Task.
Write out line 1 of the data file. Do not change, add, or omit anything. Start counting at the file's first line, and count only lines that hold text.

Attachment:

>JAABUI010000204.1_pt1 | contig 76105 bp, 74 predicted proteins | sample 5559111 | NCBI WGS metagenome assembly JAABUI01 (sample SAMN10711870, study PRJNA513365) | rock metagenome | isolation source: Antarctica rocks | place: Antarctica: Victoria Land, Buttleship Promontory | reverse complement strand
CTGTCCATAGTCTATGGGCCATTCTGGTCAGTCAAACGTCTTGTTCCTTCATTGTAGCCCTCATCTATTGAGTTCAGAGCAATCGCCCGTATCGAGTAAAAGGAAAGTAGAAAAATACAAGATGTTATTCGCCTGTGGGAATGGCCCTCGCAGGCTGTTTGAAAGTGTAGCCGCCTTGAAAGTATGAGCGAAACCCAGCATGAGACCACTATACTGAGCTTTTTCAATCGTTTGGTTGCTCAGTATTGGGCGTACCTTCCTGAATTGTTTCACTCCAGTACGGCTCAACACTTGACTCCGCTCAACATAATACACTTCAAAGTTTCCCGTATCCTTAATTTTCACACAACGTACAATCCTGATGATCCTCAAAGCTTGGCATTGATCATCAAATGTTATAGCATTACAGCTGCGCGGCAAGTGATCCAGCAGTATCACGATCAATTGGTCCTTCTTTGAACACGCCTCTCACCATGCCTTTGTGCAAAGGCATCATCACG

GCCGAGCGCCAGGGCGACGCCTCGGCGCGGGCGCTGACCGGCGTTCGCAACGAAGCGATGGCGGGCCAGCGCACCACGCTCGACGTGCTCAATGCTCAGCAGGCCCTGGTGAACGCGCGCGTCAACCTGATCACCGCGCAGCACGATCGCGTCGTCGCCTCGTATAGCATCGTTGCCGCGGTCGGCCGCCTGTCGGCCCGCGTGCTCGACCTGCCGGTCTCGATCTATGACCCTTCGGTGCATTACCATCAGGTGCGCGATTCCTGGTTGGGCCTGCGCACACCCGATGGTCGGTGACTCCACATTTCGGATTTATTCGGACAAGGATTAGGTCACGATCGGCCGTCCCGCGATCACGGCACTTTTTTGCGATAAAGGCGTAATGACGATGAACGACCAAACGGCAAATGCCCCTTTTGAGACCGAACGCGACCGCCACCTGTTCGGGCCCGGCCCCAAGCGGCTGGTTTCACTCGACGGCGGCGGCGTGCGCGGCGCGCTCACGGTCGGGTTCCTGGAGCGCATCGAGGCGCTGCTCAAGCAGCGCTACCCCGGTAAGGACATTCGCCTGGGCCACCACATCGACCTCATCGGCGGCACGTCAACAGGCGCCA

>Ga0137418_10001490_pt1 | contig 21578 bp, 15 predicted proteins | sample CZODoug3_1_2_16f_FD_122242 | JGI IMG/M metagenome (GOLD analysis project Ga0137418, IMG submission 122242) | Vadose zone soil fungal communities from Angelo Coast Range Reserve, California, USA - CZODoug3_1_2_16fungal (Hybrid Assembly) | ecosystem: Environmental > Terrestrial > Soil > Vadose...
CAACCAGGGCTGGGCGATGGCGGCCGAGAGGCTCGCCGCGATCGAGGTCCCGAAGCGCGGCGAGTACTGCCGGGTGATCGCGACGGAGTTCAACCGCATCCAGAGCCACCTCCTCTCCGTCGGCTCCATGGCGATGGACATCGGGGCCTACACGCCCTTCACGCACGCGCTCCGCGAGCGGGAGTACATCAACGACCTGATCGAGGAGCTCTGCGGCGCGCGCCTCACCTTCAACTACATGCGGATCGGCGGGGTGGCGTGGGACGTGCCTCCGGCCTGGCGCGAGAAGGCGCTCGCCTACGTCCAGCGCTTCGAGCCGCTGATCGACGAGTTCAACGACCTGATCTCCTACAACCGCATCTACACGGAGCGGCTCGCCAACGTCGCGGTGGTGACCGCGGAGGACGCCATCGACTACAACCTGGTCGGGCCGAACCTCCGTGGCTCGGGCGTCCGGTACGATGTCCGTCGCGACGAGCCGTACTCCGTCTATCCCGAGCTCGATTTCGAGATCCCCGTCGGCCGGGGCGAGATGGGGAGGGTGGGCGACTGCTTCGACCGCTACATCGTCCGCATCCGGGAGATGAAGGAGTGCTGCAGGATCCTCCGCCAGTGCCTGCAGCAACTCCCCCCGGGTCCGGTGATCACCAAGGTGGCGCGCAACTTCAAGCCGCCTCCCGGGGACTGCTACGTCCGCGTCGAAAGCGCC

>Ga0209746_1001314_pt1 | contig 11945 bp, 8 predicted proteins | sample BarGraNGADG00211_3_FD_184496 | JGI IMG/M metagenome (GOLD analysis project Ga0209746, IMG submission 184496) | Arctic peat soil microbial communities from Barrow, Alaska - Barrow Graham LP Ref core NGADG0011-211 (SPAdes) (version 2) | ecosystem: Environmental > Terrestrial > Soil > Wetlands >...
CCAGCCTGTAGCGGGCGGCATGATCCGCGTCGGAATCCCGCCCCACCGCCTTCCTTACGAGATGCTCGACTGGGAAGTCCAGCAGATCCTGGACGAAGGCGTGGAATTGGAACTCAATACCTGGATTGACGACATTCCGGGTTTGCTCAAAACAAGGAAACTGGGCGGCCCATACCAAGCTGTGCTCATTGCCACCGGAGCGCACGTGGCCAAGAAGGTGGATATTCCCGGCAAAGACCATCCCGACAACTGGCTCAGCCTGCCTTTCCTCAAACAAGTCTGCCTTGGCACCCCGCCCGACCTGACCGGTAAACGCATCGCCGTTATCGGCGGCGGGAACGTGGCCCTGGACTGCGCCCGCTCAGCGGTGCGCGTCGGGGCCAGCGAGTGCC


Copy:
>JAABUI010000204.1_pt1 | contig 76105 bp, 74 predicted proteins | sample 5559111 | NCBI WGS metagenome assembly JAABUI01 (sample SAMN10711870, study PRJNA513365) | rock metagenome | isolation source: Antarctica rocks | place: Antarctica: Victoria Land, Buttleship Promontory | reverse complement strand